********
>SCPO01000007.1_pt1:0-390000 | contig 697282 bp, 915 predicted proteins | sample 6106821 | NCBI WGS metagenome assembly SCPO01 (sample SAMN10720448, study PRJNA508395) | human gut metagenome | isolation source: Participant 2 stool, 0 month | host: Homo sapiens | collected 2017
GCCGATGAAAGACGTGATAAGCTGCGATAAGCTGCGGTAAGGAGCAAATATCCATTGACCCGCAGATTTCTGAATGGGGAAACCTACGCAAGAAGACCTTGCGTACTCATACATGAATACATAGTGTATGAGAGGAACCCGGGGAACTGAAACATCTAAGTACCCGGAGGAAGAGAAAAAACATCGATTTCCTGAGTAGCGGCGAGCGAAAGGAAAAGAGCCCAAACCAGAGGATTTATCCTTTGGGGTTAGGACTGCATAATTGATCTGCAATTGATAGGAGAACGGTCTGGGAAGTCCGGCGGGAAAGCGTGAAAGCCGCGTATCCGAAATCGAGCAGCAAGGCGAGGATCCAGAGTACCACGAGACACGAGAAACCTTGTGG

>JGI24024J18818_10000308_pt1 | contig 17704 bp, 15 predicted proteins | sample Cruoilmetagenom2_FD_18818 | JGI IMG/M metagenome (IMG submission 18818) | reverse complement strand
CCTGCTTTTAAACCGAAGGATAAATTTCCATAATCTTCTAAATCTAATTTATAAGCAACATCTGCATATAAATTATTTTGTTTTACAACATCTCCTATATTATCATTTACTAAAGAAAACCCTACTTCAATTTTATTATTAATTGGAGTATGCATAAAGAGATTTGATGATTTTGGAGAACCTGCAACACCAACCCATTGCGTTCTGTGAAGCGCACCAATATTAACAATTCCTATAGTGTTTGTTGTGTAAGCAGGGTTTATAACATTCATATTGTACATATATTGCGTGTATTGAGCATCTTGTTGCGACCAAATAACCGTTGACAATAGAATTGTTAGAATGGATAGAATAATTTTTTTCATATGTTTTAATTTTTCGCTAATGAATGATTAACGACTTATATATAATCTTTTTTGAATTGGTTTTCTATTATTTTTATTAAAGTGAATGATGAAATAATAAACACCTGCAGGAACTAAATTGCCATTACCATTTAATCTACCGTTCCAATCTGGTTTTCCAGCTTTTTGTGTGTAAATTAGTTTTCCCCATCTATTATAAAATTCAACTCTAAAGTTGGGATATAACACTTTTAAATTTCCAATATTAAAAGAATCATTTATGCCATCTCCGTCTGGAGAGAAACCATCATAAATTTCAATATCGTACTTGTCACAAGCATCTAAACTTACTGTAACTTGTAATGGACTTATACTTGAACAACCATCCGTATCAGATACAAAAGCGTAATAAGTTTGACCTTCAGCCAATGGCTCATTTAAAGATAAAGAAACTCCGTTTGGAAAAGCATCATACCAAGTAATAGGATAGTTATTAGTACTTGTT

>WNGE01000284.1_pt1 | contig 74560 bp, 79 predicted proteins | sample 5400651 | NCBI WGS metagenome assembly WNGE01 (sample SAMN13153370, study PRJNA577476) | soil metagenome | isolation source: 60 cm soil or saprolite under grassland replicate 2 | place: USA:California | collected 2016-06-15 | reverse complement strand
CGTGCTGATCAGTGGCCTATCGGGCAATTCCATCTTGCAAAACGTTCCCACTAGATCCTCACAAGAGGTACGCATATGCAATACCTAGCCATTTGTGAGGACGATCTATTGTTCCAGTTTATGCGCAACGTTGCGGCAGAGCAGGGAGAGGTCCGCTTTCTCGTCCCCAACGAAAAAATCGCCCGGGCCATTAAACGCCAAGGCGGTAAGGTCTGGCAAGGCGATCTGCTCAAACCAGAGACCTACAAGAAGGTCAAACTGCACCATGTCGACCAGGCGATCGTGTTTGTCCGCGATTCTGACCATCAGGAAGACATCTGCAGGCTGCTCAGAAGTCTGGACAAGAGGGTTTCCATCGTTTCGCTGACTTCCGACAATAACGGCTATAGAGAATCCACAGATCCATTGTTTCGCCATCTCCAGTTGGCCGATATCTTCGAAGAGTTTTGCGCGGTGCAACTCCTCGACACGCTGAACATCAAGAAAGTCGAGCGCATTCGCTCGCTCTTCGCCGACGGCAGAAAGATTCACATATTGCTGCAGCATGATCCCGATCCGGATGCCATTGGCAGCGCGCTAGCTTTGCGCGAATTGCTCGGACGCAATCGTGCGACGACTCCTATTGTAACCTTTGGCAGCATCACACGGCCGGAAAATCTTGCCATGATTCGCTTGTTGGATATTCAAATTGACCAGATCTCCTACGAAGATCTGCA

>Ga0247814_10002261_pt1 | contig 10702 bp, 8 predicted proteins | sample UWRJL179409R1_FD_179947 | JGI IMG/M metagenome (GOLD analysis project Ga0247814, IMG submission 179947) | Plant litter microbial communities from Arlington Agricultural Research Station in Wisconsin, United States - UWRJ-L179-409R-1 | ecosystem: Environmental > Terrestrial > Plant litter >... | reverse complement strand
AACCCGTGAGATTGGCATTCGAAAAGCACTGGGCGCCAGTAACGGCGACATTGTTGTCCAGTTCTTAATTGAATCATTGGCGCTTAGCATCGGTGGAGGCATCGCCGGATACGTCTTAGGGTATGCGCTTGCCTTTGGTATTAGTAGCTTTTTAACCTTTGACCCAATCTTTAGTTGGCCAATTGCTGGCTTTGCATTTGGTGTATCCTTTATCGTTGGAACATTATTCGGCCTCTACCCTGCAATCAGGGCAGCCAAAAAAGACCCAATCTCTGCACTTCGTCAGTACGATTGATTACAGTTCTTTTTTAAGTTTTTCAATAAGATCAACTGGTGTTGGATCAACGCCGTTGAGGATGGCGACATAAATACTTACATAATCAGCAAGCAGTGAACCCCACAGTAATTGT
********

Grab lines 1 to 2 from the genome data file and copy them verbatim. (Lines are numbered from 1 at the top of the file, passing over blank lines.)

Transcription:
>SCPO01000007.1_pt1:0-390000 | contig 697282 bp, 915 predicted proteins | sample 6106821 | NCBI WGS metagenome assembly SCPO01 (sample SAMN10720448, study PRJNA508395) | human gut metagenome | isolation source: Participant 2 stool, 0 month | host: Homo sapiens | collected 2017
GCCGATGAAAGACGTGATAAGCTGCGATAAGCTGCGGTAAGGAGCAAATATCCATTGACCCGCAGATTTCTGAATGGGGAAACCTACGCAAGAAGACCTTGCGTACTCATACATGAATACATAGTGTATGAGAGGAACCCGGGGAACTGAAACATCTAAGTACCCGGAGGAAGAGAAAAAACATCGATTTCCTGAGTAGCGGCGAGCGAAAGGAAAAGAGCCCAAACCAGAGGATTTATCCTTTGGGGTTAGGACTGCATAATTGATCTGCAATTGATAGGAGAACGGTCTGGGAAGTCCGGCGGGAAAGCGTGAAAGCCGCGTATCCGAAATCGAGCAGCAAGGCGAGGATCCAGAGTACCACGAGACACGAGAAACCTTGTGG